Catalog (1961) was intended to showcase the variety of transitional processes possible in computer animation, behaving as both archive and performance. The nature of this piece, like other digital work from the 60s, embraces the unique aesthetic of digital in its own right, developing a sense of movement, information space and virtuality that extends our understanding of data relationships. Catalog is essentially visual math, with transformations made possible by the fluid, dynamic nature of binary code.
I can’t help but find aesthetic and investigatory parallels to Marcel Duchamp‘s Anemic Cinema (1926):
Best of all, Whitney’s animation computer was built int he 1950s, reclaimed from a WWII anti-aircraft gun detector. The 12-foot machine only produced black and white imaging and color was added using filmic processes later.
Csuri – Hummingbird (67)
Charles Csuri – Sinescape (67)
Charles Csuri was also influential in the investigation of computer-generated visual transformations. In this case, his plotter drawings reference the hand, while acknowledging the characteristics of digital repetition and malleability. Sinescape almost defies classification, behaving as both a Chinese ink painting and as an oddly mutated mathematical space, which prevents the viewer from nailing down an understandable horizon.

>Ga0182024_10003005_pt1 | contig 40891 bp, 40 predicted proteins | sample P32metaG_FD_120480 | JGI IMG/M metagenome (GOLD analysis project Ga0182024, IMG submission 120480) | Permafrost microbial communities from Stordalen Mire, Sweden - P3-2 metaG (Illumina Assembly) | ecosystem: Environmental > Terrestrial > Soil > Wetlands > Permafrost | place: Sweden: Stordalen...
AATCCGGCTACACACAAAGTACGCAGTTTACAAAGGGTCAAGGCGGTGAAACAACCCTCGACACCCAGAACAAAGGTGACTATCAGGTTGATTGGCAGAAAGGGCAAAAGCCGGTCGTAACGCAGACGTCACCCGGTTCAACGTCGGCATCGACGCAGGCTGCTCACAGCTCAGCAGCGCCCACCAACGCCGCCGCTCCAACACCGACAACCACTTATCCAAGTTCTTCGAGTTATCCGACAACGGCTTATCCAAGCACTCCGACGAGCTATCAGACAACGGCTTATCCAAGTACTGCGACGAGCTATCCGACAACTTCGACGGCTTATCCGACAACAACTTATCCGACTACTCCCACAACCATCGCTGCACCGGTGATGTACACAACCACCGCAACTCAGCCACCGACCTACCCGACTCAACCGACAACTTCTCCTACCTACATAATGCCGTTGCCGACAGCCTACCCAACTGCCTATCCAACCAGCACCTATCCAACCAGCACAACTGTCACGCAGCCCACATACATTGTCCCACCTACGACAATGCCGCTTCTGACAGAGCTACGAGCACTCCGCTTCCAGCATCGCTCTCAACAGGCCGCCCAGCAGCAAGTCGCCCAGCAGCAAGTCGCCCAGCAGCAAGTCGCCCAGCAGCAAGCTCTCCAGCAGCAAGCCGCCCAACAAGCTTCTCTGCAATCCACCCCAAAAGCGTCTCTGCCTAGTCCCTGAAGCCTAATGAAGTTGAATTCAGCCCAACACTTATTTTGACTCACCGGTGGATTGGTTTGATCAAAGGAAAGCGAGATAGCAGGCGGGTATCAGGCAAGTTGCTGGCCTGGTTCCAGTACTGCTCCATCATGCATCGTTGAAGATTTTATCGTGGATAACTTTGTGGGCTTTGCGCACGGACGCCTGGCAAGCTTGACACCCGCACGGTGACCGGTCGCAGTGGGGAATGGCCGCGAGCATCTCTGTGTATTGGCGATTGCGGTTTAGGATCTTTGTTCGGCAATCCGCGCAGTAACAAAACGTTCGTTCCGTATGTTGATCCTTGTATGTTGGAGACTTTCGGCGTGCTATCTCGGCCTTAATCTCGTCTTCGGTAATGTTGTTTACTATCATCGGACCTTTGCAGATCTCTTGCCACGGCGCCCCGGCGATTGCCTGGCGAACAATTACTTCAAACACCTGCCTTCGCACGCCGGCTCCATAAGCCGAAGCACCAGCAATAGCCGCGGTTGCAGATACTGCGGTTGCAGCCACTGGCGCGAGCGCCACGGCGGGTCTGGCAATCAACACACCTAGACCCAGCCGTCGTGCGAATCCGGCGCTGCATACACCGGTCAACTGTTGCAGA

This ambiguous distinction of mark fascinates me and I found the Csuri Project (above) worth hours of investigation.
Hummingbird behaves as an unfinished mandala, transforming a familiar wire frame illustration into a tight, patterned expression of movement and unity. The hummingbird loses its individuality–even its identification, in multiplicity, becoming an entirely new unit of visual information. There’s an added bonus here that relates to my work, which is not evident in the image above. Csuri then screenprinted Hummingbird onto Plexiglas. From digital to printmaking… that’s my kinda guy.
Vera Molnar – No title, 1968, plotter drawing.
Vera Molnar – Interruptions, 1968/69, open series, plotter drawing, 28.5 x 28.5 cm.